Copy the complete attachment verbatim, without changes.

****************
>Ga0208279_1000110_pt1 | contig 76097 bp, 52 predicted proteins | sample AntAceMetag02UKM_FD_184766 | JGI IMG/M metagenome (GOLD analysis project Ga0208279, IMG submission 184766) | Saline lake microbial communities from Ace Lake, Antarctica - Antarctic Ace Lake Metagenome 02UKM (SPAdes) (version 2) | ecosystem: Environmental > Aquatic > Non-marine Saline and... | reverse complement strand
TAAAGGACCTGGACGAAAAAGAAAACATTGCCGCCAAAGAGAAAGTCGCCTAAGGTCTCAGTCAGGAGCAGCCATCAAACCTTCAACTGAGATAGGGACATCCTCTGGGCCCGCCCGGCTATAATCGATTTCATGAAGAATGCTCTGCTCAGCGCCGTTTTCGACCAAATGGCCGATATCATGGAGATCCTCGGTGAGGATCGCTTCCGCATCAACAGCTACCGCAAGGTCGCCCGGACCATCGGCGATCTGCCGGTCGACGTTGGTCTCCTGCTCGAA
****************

>Ga0208279_1000110_pt1 | contig 76097 bp, 52 predicted proteins | sample AntAceMetag02UKM_FD_184766 | JGI IMG/M metagenome (GOLD analysis project Ga0208279, IMG submission 184766) | Saline lake microbial communities from Ace Lake, Antarctica - Antarctic Ace Lake Metagenome 02UKM (SPAdes) (version 2) | ecosystem: Environmental > Aquatic > Non-marine Saline and... | reverse complement strand
TAAAGGACCTGGACGAAAAAGAAAACATTGCCGCCAAAGAGAAAGTCGCCTAAGGTCTCAGTCAGGAGCAGCCATCAAACCTTCAACTGAGATAGGGACATCCTCTGGGCCCGCCCGGCTATAATCGATTTCATGAAGAATGCTCTGCTCAGCGCCGTTTTCGACCAAATGGCCGATATCATGGAGATCCTCGGTGAGGATCGCTTCCGCATCAACAGCTACCGCAAGGTCGCCCGGACCATCGGCGATCTGCCGGTCGACGTTGGTCTCCTGCTCGAA